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    Season 4 of BATES MOTEL starts with Sheriff Romero taking a good hard look at what his life has become. Sitting in a small boat in the middle of the Ocean, he watches all the evidence of Bob Paris’ murder sink before his eyes. The metaphoric irony is not lost on him but he continues to run- well, in this case, paddle away- from his problems. Meanwhile, when we first see Norman, waking up dirty and disoriented in the middle of nowhere, it really hit me how far Norman has gone. There seems to be barely anything left of the Norman that we got to know in the beginning of the series; the Norman that tried his hardest to fight his demons because he just wanted to experience life as a normal teenager.

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  • Q&A: Director Merlin Dervisevic on the Personal Hell of “CRUEL AND UNUSUAL”

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    Imagine, for a moment, the worst thing you could do to a loved one, which inevitably causes their death. Now imagine living it over and over again. Sounds like a bottomless pit, doesn’t it? That’s the scenario explored in CRUEL & UNUSUAL, the just-released directorial debut of Merlin Dervisevic, who discussed it with FANGORIA.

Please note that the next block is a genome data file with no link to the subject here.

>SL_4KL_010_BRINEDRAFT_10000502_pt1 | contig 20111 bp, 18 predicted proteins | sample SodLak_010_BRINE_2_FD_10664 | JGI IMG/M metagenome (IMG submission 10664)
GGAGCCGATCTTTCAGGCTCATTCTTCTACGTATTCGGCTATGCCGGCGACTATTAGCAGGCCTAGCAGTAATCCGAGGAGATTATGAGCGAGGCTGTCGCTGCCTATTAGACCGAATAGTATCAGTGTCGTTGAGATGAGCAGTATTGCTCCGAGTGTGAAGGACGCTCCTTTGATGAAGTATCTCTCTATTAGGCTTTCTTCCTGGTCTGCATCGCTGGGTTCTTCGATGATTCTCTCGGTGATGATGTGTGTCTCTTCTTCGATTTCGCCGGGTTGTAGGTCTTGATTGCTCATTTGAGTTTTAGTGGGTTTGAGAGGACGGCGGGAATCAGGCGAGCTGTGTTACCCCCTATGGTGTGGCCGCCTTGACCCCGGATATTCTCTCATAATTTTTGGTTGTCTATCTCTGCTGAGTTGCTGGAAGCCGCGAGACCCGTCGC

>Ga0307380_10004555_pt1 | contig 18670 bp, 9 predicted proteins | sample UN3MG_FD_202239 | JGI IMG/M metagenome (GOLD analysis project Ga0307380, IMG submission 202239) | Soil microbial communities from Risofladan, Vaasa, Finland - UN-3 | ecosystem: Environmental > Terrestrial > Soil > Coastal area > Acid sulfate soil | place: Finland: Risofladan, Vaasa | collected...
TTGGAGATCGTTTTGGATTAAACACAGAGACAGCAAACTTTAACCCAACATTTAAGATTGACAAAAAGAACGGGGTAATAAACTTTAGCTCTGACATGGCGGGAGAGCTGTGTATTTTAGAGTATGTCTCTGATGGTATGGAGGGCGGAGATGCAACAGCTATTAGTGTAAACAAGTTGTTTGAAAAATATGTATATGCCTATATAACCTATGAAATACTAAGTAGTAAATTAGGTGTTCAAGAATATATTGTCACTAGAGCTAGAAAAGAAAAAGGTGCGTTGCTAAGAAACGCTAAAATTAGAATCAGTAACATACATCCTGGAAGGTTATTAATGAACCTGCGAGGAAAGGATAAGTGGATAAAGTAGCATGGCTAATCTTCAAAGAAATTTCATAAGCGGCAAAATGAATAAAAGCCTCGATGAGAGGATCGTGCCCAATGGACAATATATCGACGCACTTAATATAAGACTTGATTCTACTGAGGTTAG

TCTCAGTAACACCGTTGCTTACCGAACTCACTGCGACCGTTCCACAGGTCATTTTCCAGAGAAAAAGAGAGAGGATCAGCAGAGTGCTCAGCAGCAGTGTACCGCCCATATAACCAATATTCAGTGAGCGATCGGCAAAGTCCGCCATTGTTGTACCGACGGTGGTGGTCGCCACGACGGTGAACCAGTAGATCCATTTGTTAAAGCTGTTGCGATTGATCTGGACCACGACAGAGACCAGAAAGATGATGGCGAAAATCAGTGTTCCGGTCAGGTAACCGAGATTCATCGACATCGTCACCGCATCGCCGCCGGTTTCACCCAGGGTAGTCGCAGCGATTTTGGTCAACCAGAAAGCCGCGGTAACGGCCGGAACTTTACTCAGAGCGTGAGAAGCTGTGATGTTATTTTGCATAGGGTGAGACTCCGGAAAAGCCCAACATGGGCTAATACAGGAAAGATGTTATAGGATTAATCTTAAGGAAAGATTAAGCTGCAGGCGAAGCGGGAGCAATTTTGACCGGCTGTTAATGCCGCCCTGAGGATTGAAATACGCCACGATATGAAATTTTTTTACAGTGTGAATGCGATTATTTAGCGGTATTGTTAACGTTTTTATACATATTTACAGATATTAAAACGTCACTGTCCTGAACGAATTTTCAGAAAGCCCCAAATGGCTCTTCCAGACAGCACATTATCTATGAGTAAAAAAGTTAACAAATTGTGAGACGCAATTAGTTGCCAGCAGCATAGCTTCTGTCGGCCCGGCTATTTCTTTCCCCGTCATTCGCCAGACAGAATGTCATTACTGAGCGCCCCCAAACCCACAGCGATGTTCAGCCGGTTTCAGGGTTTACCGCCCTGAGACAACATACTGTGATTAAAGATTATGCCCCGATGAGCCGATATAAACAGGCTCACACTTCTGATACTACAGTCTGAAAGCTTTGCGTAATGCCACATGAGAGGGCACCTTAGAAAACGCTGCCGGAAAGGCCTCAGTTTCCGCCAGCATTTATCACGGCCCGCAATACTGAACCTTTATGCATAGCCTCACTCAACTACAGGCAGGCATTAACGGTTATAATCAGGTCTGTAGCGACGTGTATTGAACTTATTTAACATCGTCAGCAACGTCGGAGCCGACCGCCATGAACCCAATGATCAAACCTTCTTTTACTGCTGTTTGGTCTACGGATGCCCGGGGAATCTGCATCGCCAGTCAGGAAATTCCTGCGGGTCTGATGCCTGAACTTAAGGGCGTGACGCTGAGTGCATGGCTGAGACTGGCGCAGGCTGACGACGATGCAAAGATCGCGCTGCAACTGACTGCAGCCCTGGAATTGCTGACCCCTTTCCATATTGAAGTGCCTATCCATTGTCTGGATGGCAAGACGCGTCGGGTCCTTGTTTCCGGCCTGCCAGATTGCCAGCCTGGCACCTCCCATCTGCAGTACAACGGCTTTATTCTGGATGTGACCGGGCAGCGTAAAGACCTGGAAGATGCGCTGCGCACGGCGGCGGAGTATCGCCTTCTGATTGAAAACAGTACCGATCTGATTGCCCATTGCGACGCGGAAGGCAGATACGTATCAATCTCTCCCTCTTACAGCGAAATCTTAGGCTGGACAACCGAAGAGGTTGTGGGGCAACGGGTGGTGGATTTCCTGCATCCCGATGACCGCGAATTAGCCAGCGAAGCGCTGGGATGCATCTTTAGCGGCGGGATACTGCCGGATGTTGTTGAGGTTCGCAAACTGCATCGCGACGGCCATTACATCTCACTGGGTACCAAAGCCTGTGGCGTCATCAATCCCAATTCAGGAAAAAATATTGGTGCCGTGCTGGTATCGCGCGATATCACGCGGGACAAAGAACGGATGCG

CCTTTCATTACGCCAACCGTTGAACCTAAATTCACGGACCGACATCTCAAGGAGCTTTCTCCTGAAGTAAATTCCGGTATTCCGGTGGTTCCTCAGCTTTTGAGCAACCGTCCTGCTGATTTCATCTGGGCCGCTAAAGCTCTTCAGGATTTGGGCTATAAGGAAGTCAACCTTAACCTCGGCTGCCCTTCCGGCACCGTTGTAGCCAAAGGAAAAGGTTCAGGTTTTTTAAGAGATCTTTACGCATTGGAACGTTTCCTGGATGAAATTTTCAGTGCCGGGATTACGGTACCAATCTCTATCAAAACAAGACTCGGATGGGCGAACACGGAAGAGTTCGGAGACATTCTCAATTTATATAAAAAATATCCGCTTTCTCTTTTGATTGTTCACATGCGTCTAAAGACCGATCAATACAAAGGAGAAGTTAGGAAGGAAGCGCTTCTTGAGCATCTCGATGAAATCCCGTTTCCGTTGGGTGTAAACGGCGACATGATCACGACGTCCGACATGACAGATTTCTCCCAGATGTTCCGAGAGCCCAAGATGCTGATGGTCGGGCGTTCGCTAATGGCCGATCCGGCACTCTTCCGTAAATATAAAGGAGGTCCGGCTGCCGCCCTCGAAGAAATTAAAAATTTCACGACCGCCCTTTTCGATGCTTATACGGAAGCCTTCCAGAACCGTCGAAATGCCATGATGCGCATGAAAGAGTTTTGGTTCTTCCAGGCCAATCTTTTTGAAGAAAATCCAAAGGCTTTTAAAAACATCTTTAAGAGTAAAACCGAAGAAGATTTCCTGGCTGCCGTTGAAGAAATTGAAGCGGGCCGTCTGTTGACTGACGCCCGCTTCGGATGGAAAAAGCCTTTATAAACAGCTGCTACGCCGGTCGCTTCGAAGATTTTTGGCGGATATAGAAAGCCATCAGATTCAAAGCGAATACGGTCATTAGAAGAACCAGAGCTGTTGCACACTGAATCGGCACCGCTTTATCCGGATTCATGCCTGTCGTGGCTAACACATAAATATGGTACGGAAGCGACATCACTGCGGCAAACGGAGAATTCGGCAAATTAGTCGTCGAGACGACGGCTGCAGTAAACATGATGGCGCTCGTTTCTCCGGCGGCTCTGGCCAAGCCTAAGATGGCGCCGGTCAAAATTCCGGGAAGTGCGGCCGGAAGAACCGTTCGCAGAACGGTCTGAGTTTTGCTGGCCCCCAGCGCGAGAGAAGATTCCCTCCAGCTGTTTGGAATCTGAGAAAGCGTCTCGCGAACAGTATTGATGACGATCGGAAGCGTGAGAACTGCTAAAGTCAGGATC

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  • The Cutting Room: Actress Sadie Katz talks “BLOOD FEAST” Remake

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    Welcome to THE CUTTING ROOM, a new weekly column on FANGORIA.com that highlights the stories that most share DNA of our print counterpart. Rather than just feature the features, articles and interviews that didn’t make the cut, this column is dedicated to providing a greater lifeline between FANGORIA Magazine and FANGORIA.com.

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  • “SCARY STORIES TO TELL IN THE DARK” To Receive Documentary Treatment

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    Adore it or fear it, the revered and reviled children’s book series SCARY STORIES TO TELL IN THE DARK is about to receive a documentary film treatment. FANGORIA #339 explored the “Satanic Panic” era in which SCARY STORIES acted as a sacrificial lamb, and more to the point, the lasting impression it had on contemporary artists within the horror genre, innovative and invigorating filmmakers like the Soska Sisters, and Karen Lam, and the duo of Patrick Melton and Marcus Dunston, who were originally slated to bring the eerie campfire/folklore tales to the silver screen.